- The Washington Times - Monday, December 17, 2001

BERLIN Acting on intelligence gathered by American and allied agencies, the United States is tracking ships in the Mediterranean that have left ports in Africa and may be involved in smuggling goods to finance terrorist groups, according to a senior U.S. military officer in Europe.
Authorities are now working through technical and legal issues to decide if the ships, which are also suspected of carrying supplies to make weapons of mass destruction, should be boarded at sea or inspected when they try to dock, said the officer, who has been taking part in high-level daily intelligence briefings in Europe.
The ships are being tracked by the U.S. 6th Fleet naval forces, which operate in the Mediterranean, and other assets including satellites and AWACS aircraft. They are currently in areas ranging from North Africa to the Middle East, and most are suspected of being owned by or carrying economic cargo to benefit Osama bin Laden's al Qaeda network, the officer said on the condition of anonymity.
"It's beyond just simply monitoring," he said. "It's posing real issues of possible to probable interdiction."
The officer would not be more specific about location or cargo.
Navy Capt. Gordon Hume, spokesman for U.S. Naval Forces Europe, which commands the 6th Fleet, said he could neither confirm nor deny the operation.
U.S. agencies have pieced together information about the ships with the help of the intelligence services of many countries spurred into a new spirit of cooperation since September 11.
Before the attacks on the World Trade Center and Pentagon, American agencies shared intelligence with one another but also often pursued leads independently. There was also a great reluctance to share information with other countries, even close allies.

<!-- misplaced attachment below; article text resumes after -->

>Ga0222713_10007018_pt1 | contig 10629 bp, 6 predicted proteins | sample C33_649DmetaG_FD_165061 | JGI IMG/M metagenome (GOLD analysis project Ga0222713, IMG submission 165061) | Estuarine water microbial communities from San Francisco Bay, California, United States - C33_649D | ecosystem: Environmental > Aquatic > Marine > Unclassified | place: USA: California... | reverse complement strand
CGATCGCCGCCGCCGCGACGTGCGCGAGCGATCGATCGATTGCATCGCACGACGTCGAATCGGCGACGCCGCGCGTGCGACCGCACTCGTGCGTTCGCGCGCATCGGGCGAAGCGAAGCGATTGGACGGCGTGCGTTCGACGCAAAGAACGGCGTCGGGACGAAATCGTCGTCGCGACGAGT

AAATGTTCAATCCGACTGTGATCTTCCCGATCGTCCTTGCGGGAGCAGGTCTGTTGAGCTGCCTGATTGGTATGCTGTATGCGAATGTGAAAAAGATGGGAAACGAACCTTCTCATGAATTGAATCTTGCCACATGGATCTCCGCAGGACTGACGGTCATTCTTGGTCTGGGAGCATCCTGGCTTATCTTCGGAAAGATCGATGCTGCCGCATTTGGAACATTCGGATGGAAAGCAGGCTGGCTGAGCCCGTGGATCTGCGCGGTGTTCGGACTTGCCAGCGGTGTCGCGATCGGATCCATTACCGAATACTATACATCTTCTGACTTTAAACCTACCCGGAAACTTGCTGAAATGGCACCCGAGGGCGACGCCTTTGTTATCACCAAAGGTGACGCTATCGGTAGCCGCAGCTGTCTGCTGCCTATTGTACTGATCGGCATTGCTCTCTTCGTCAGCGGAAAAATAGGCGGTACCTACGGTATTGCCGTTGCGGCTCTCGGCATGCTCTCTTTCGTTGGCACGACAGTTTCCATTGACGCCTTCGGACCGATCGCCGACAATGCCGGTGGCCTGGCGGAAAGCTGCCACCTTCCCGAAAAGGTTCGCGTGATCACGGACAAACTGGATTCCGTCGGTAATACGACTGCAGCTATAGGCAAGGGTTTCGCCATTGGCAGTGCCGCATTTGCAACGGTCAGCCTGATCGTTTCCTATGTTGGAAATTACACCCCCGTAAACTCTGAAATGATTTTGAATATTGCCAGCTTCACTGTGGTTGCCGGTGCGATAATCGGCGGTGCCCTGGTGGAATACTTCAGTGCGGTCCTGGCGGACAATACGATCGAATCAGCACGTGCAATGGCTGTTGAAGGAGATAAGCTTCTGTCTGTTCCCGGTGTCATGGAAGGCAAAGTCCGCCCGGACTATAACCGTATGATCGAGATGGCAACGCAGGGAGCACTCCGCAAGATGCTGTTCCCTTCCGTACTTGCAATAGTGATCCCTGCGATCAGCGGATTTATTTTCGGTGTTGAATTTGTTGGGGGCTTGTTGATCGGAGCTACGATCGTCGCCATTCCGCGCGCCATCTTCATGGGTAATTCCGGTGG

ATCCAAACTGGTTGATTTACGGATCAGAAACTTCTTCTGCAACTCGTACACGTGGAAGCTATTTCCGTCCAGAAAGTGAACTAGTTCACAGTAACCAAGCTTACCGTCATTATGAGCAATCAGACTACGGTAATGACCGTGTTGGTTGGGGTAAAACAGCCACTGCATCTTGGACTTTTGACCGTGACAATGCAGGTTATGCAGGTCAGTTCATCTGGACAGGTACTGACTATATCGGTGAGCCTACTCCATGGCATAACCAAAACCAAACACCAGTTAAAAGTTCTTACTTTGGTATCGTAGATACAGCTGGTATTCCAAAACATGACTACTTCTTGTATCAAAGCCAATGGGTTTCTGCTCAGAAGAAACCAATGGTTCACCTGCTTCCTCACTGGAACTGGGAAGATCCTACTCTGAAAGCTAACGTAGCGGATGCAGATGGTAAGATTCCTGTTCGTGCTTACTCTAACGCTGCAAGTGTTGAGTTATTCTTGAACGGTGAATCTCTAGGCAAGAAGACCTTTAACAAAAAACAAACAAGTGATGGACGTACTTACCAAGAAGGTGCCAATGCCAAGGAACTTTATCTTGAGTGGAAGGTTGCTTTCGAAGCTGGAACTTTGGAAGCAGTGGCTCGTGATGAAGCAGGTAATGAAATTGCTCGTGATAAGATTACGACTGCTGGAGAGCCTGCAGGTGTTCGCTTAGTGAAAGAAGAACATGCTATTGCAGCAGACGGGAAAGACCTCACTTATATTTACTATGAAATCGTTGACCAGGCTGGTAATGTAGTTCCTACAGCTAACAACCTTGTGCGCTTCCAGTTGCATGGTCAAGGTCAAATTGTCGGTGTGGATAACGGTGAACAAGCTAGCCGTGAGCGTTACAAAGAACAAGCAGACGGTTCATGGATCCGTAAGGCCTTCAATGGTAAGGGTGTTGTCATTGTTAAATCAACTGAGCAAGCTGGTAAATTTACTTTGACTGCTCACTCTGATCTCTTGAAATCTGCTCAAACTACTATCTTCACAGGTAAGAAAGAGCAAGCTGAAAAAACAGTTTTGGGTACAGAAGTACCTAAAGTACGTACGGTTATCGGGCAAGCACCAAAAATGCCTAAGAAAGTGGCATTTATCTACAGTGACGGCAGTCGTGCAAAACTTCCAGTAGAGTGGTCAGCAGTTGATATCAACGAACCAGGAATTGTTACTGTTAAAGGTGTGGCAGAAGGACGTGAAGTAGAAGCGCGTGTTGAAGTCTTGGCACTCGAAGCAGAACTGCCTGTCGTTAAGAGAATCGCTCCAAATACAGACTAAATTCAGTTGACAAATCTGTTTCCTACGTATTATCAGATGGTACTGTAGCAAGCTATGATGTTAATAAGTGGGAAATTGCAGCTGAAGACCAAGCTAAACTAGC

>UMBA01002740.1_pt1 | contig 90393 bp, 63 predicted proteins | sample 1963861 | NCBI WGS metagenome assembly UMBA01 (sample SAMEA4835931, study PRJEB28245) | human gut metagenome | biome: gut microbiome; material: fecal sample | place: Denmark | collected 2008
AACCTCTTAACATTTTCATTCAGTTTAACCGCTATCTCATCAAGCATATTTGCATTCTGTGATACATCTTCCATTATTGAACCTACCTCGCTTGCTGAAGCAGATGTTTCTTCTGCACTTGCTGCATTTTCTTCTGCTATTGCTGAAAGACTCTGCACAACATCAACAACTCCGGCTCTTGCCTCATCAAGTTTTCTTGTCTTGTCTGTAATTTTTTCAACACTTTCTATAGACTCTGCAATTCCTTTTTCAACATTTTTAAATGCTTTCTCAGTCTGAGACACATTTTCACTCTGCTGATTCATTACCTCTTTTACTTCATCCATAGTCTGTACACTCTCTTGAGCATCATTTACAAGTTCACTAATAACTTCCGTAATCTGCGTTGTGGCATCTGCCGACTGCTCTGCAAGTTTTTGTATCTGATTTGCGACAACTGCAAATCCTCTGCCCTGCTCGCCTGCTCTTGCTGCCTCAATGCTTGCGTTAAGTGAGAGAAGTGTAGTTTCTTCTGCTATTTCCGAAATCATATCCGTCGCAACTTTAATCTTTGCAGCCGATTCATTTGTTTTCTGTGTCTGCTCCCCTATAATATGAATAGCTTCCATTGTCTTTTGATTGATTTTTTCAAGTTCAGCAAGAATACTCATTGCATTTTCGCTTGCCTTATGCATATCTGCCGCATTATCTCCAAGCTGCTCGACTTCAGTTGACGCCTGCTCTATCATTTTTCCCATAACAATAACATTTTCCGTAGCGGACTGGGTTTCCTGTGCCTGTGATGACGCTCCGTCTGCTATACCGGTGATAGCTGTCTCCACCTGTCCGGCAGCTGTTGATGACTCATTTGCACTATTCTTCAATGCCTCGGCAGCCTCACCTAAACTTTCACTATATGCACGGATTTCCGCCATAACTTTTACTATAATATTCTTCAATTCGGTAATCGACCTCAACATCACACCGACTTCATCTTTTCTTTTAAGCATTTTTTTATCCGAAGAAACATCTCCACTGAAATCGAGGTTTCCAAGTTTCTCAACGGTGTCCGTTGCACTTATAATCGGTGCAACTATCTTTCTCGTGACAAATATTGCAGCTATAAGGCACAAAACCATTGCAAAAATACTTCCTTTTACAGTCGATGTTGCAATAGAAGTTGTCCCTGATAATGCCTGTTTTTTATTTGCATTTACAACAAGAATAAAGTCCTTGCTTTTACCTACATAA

Now, representatives from CIA, FBI, National Security Agency and the Defense Intelligence Agency meet daily at U.S. headquarters across Europe, which have video or telephone links to one another, and share information they have gathered, according to the officer, who has been involved in many of the meetings. American agents are providing more detailed information to allies, who reciprocate with their own intelligence.
According to the Bundesnachrichendienst, the German equivalent of the CIA, about 300 intelligence agencies worldwide are cooperating in the hunt for international terrorists. To cope with the increased flow of information, the United States has increased its number of analysts in Europe sixfold since September 11, and they now number in the hundreds, the American officer said.
"Because of this enhanced coordination between agencies we're tracking more effectively the financial aspects of transnational terrorism so that we're better able to watch it from where the money flows and where the goods flow to whose hands they end up in," the officer said.
Bill Harlow, a spokesman for the CIA based in Langley, said the flow of intelligence between both American and international agencies has vastly expanded since the September 11 attacks. He would not comment on the tracking of the ships or other results of the information.
"As you recall, the president talked about how we would be asking for the support of governments worldwide in the fight against terror," Mr. Harlow said. "Any government that has information about terrorism, we would be asking them that it be shared with us [and] the sharing has increased dramatically in recent months."
In the case of the ships, the information came from African, Middle Eastern and the former Warsaw Pact countries of Eastern Europe that had intelligence sources at the docks watching cargo being loaded. They then passed the information to U.S. authorities through their own agencies, the officer said.
Intelligence sources provided information that al Qaeda owns or controls some two dozen ships, said two defense officials in Washington who spoke on the condition of anonymity.
Several vessels have been boarded since the program began in November, and another 200 either contacted by radio or other signal and asked to identify themselves and their cargos.

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